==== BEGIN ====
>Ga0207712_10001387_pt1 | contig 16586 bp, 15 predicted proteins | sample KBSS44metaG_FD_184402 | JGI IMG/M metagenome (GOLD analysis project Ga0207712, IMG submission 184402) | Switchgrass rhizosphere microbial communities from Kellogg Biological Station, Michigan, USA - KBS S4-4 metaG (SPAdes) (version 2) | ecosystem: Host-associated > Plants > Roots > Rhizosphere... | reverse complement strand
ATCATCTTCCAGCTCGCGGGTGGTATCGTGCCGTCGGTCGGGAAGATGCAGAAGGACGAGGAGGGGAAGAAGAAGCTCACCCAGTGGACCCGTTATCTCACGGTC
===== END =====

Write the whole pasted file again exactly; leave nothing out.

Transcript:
>Ga0207712_10001387_pt1 | contig 16586 bp, 15 predicted proteins | sample KBSS44metaG_FD_184402 | JGI IMG/M metagenome (GOLD analysis project Ga0207712, IMG submission 184402) | Switchgrass rhizosphere microbial communities from Kellogg Biological Station, Michigan, USA - KBS S4-4 metaG (SPAdes) (version 2) | ecosystem: Host-associated > Plants > Roots > Rhizosphere... | reverse complement strand
ATCATCTTCCAGCTCGCGGGTGGTATCGTGCCGTCGGTCGGGAAGATGCAGAAGGACGAGGAGGGGAAGAAGAAGCTCACCCAGTGGACCCGTTATCTCACGGTC